According to G. K. Chesterton, “Christianity got over the difficulty of combining furious opposites by keeping them both, and keeping them both furious.” Our Savior was born to die. He took on flesh to free our spirits. And He “made Himself nothing” in order to give us all we need.  

Only God could imagine this kind of solution.

Living a Still Life

“Be still and know that I am God” (Ps 46:10).

This verse has become a banner, a justification, a reminder, a rich basis for silence and contemplation. But what do the words really mean? Dare we do exegesis and engage our heads with a verse that so often and so meaningfully has been appropriated by our hearts?

The first section of Psalm 46 is, quite literally, earth-shattering. Although this passage is still frightening in its imagery for us today, to the ancient Hebrews the thought of the earth giving way and mountains falling into the heart of the sea (v. 2) was an unimaginable terror. Not only was the sea representative of chaos, but the land once again disappearing into the waters represented un-creation, a reversal of the good order God created in the beginning (Gen 1:9-10).

Yet, even in the midst of quaking mountains and surging seas (v. 3), the psalmist boldly declares that God is our “refuge and strength, an ever-present help in trouble” (v. 1). This same message, that “God is our fortress” (vv. 7 and 11) bookends the psalm and holds it together at the center, often the focal or main point in Hebrew poetry. So, we can be sure that in some way, “being still” and “knowing that [YHWH] is God” are related to safety, security, shelter and sanctuary in the midst of danger and uncertainty.

So, does “being still” mean retreating into God as our protection? Is God alone our unshakable foundation in the midst of chaos, attack, and change? When it feels like our world is being destroyed or un-created, is God our safe haven and source of strength? Yes, and more…

Sheep with their shepherd

The “more” is found in several additional understandings. First, in the place of refuge and retreat referred to in Psalm 46, we are not alone, nor even alone with God. God is with us in the midst of His people. As verse 4 declares, “the holy place where the Most High dwells” is “the city of God.” One person alone in a fortress is not safe for long.

Secondly, the Hebrew word (rapa) translated “be still” in Psalm 46:10 is only once assigned this specific meaning. Elsewhere, the word is translated “let go,” “abandon,” “subside,” “disarm” and “refrain.” But the translation of rapa that fits best here is “go limp.” Not just are we to be still because our shaking and quaking ceases as we trust in God. Not just are we to desist from fortifying our defenses. Not just are we to stop preparing our weapons for the next foray out from our fortress to attack our enemies. No. Instead, we are to “go limp.”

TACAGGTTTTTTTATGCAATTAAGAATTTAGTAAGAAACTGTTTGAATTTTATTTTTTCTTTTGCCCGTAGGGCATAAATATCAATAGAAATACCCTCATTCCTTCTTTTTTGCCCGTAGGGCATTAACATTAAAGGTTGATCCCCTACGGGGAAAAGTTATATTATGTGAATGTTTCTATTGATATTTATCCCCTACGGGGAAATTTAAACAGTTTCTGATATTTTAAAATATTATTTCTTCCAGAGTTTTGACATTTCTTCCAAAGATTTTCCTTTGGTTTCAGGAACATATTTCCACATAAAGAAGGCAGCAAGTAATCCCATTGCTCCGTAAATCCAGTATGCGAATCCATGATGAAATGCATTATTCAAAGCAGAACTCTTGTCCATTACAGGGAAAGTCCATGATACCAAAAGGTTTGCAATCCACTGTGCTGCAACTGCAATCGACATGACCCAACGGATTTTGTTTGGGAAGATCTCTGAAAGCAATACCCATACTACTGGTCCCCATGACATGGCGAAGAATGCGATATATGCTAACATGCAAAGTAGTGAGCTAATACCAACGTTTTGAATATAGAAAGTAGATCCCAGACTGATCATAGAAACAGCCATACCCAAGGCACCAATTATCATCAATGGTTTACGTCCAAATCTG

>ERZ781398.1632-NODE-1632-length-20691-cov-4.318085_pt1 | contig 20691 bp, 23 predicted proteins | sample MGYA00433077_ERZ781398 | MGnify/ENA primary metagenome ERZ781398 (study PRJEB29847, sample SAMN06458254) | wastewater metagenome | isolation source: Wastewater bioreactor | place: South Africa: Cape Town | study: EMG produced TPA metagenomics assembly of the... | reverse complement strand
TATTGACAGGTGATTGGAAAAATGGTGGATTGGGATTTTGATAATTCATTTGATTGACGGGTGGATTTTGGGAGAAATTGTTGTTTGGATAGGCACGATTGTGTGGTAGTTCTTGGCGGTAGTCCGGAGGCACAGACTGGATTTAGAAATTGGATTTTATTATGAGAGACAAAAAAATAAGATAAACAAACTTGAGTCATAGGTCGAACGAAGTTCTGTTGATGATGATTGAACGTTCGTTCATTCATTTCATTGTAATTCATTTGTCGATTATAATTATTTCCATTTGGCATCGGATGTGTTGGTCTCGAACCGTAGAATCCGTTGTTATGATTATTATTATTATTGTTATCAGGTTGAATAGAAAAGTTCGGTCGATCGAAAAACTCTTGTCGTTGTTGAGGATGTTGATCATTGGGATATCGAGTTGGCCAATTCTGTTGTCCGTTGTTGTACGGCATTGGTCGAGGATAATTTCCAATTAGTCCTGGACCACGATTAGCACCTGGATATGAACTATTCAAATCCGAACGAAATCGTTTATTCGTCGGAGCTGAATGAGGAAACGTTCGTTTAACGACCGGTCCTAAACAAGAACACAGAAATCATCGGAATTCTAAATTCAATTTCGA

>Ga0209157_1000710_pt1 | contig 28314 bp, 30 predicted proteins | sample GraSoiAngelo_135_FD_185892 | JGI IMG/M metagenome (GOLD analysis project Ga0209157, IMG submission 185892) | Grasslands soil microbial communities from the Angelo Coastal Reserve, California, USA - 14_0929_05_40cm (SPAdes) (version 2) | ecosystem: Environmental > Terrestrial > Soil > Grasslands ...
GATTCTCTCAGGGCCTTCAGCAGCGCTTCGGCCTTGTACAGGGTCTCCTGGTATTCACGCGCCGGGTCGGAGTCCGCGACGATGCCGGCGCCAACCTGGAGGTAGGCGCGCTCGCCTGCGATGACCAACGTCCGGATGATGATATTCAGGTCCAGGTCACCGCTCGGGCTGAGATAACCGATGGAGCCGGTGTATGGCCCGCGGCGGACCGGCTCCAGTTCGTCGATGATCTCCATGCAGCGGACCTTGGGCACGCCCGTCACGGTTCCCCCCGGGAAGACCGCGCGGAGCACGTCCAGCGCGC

Have you ever tried to go limp? It takes an incredible amount of careful, sustained concentration. And trust. The only time we as humans are naturally limp is when we are sound asleep or unconscious. How then, can we ever in full awareness go limp, as God instructs?

We can go limp in the way God desires only by “knowing” God. The Hebrew word (yada), translated “know” here, is common in the Old Testament. Additional translations include “lay with,” “have sex with,” “be aware,” “find out,” and “realize.” But the translation of yada that fits best in this text is “experience.” Only by experiencing God’s presence, goodness, love, power, faithfulness, attentiveness, and sufficiency can we go limp in the face of impending danger and looming destruction.

Most of us stiffen up when threatened. Often, the stiffening itself increases our injury since taut muscles tear more. Trees that don’t bend in the wind, break. So, God may be saying, “Relax into me. Rest among my people. Be silent in response to taunts and threats. Know me so well by experience that in the midst of danger you are surrendered and abandoned into my care.” Or, God may be saying, “As you trust me and are helpless in my arms, you will come to know me by experience.”

This verse, “Be still and know that I am God,” can be used to call us to silence, solitude, rest, and retreat. But it is so much more. This psalm is about surrender and trust in the middle of great danger, stress, and attack. God’s invitation in this verse is to be completely at rest, experiencing His fierce and tender care even as we are surrounded on all sides by unimaginable destruction. Instead of stiffening up, making a plan, gathering our weapons, or withdrawing alone, may we “go limp” together and experience God. He is more than enough.


Christianity is all about forgiveness. Through the self-giving, self-emptying sacrifice of Jesus, we can receive God’s forgiveness. And like God, we are to offer forgiveness to others, at least 70 x 7 times (Mt 18:22). Jesus even teaches us a scary way to pray: “Forgive us our debts as we forgive our debtors” (Mt 6:12).

Yet forgiving is so very HARD to do! Clearly, they don’t deserve our forgiveness, or there would be no insult, injury, or debt to forgive at all! And what if they have never apologized or are not even sorry for what they did? And what if they were sorry yet keep doing the same thing again and again?

For me, forgiveness is a struggle, both giving and receiving forgiveness. Yet my persistent prayer is that my love for God would increase. And Jesus told Simon the Pharisee (who thought he had little to be forgiven), “Whoever is forgiven little loves little.” (Luke 7:47b)

So, God, I choose forgiveness, whether I feel like it or not. I choose to forgive again and again. I choose to apologize to others.  I choose to repent, confess, and receive your forgiveness. I want to love more.